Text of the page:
Most prison films create sympathy for the inmates by emphasizing their innocence, or their strides toward genuine repentance. Rupert Wyatt's The Escapist departs from that trend refreshingly. There are no Andy Dufresnes here, no prisoners correcting an injustice by perpetrating an escape. In fact, there's not a single symbol of hypocrisy or cruelty among the prison figureheads for them to fight against. Rather, Wyatt lets the prisoners establish relative levels of morality based only on the ways they engage with the day-to-day machinations of the prison infrastructure. The rest he leaves to a lean and fast-moving plot focused more on how an escape is planned, rather than whether it is deserved. There are few actors better suited to navigating the subtle gradations of audience sympathy, without relying on ham-fisted dialogue to drive the points home, than the talented Brian Cox. Cox plays a lifer named Frank Perry, who's gotten so glumly accustomed to prison's rhythms and politics that he doesn't bother anybody, and nobody bothers him. When Frank learns that the daughter he hasn't seen during 14 years of imprisonment (on charges that are never discussed) has had her second near-fatal overdose, he decides to break out and make an attempt to turn her life around. Frank enlists the help of Brodie (Liam Cunningham), Viv (Seu Jorge), and Lenny (Joseph Fiennes) in planning an intricate escape that'll launch in the prison chapel, continue through the laundry, rely on all kinds of air ducts and small openings, and finish in a train station several miles away. Getting wind of the plan is Tony (Steven Mackintosh), a sadistic junkie whose brother, Rizza (Damian Lewis), is the prison's most politically powerful and dangerous inmate. As it turns out, satisfying Tony's blackmail requests, which include having his way with Frank's new cellmate (Dominic Cooper), will prove a bigger obstacle for the conspirators than keeping their plans secret from the guards. A product of the Irish film industry and shot in Dublin, The Escapist is composed of fairly standard material, but Wyatt gives it new electricity through the structure he uses to tell the story. Wyatt's script (co-written with Daniel Hardy) alternates between two time periods: the week-long lead-up to the escape and the hardscrabble escape as it occurs, which weave in and out of each other onscreen. Because key pieces of information are kept hidden from the viewer, the narrative remains taut and unpredictable. Wyatt has done an excellent job creating this prison world, which is as much filled with menace as matter-of-factness, and seems only slightly (yet intentionally) fantastical in its sense of how the prisoners govern without external authority. The film benefits from a performance by Damian Lewis that capitalizes on the actor's innate ability to be chilling, and some particularly surprising work by Joseph Fiennes, who is as buff and imposing here as he was fey and meek earlier in his career. Kudos also go to Theo Green's sound design, which amps up the intensity level through urgent percussive accompaniment to Joe Walker's crisp editing. But for all its impressive stylistic and structural attributes, The Escapist may have more lingering impact for the surprises it has in store, the emotional peaks that flow naturally from the way the actors and director have fashioned these characters. Cox et al. prove that not knowing a huge amount about their characters does not preclude us from caring a huge amount.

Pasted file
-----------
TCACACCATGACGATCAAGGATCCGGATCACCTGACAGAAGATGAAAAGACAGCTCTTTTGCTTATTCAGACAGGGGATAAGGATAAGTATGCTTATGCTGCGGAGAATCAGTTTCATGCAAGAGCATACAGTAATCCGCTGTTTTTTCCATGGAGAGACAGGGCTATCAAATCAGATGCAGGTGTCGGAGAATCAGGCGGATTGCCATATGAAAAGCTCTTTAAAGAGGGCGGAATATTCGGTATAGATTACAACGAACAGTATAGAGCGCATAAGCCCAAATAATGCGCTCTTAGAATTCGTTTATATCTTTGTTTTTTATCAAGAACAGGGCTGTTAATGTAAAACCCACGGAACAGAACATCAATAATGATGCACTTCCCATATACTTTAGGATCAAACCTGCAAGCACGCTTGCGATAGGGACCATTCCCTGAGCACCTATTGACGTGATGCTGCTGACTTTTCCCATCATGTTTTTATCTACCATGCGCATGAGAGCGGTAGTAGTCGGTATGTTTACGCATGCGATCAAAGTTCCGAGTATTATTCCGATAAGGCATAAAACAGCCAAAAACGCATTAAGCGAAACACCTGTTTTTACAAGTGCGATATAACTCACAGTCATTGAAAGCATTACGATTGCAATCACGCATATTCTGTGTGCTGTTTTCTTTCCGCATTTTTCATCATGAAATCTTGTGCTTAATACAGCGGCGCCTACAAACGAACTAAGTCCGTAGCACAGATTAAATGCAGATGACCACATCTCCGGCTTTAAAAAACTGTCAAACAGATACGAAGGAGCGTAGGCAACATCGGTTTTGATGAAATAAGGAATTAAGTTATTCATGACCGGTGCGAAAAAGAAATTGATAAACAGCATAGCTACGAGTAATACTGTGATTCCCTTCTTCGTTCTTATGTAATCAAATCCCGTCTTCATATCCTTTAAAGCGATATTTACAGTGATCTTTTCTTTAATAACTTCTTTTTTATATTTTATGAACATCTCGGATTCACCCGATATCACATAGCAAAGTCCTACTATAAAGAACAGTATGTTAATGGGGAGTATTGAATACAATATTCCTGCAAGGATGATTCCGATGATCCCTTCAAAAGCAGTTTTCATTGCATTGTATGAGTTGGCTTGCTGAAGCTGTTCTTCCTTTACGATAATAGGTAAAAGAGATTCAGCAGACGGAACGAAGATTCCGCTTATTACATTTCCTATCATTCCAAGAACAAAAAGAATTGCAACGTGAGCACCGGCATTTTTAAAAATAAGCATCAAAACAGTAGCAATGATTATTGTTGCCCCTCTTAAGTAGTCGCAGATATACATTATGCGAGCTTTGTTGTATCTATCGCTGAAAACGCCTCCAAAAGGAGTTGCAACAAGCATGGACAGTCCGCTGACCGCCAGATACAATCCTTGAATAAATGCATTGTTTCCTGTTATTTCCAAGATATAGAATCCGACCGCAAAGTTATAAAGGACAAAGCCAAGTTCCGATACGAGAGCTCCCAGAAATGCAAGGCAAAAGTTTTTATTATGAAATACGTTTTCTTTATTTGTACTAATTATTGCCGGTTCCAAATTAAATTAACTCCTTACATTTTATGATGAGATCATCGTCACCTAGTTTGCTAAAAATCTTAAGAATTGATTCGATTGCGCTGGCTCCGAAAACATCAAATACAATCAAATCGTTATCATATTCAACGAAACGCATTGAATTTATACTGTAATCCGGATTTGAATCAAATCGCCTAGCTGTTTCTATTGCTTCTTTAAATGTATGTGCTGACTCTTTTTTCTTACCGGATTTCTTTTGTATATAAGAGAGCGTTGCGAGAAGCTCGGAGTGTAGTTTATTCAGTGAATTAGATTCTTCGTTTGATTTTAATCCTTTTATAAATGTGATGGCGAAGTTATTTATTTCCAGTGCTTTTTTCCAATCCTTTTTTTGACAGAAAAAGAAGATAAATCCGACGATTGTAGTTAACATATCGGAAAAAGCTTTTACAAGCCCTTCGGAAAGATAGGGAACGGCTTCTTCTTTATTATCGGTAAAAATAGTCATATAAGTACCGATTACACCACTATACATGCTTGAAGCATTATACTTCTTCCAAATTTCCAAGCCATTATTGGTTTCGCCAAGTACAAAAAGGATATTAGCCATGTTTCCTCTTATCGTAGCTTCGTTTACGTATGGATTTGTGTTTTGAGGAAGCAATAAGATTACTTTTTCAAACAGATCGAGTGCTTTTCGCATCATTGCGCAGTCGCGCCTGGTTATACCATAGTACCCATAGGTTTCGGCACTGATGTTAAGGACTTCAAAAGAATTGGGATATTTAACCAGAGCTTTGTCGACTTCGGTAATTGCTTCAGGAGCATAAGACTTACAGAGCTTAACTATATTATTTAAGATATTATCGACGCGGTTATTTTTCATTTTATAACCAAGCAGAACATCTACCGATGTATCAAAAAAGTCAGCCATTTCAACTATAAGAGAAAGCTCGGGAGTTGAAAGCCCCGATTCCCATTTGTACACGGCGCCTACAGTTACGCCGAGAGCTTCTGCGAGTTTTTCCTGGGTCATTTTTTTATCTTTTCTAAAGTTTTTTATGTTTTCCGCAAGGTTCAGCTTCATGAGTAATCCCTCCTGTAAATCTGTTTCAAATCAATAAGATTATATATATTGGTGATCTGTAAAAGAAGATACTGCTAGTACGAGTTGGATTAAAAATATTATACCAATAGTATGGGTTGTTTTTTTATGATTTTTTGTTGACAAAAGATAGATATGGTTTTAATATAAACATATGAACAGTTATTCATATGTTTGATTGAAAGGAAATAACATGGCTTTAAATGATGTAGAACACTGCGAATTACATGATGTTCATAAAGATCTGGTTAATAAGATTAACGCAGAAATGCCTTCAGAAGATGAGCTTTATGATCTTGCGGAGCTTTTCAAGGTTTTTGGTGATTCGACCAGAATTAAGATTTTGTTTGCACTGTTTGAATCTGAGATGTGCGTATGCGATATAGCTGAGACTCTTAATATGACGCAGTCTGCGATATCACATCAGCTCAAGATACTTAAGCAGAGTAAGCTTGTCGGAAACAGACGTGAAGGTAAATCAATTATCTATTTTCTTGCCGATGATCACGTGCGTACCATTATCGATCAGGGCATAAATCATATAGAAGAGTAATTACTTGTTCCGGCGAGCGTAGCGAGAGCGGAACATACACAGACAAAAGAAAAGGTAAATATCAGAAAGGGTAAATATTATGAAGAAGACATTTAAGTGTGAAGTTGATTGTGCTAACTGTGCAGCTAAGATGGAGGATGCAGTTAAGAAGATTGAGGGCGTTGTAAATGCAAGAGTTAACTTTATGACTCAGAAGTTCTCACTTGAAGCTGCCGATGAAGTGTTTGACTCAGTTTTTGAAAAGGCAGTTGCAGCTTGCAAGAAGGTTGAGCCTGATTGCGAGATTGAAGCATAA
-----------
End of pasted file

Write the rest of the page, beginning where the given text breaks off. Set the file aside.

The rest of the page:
Product Details

Release Date:
Original Release:
Ifc Independent Film
Region Code:
[Wide Screen]
Sales rank:

Special Features

Trailer; Deleted Scenes; Making Of

Related Subjects

Cast & Crew

Performance Credits
Brian Cox Frank Perry
Joseph Fiennes Lenny
Damian Lewis Rizza
Liam Cunningham Brodie
Seu Jorge Viv Batista
Dominic Cooper Lacey
Steven Mackintosh Tony

Technical Credits
Rupert Wyatt Director,Screenwriter
Tony Aherne Asst. Director
Philipp Blaubach Cinematographer
Kevin Byrne Special Effects Supervisor
Brian Cox Executive Producer
Brian Cox Executive Producer
Jim Furlong Production Designer
Tamara Gillon Casting
Theo Green Sound/Sound Designer
Lol Hammond Musical Direction/Supervision
Daniel Hardy Screenwriter
Karl Merren Sound/Sound Designer
Alan Moloney Producer
Susan Mullen Co-producer
Maeve Paterson Costumes/Costume Designer
Adrian Sturges Producer
Joe Walker Editor
Benjamin Wallfisch Score Composer
Tristan Whalley Executive Producer

Scene Index

Disc #1 -- Escapist
1. Opening Credits [3:52]
2. Transferred [6:42]
3. New Cellmate [4:24]
4. Chemistry [4:15]
5. "Have a Wander" [6:23]
6. Connectivity [4:47]
7. The Plan [5:16]
8. The Fight [5:19]
9. Shower [5:20]
10. Options [4:43]
11. New Wall [5:41]
12. A Trade [6:33]
13. Goodbye, Brody [5:00]
14. Smoke [6:28]
15. Laundry [4:14]
16. "Make Your Confession" [4:53]
17. The Station [5:11]
18. Vision [7:49]
19. End Credits [4:45]


Customer Reviews

Average Review:

Post to your social network


Most Helpful Customer Reviews

See all customer reviews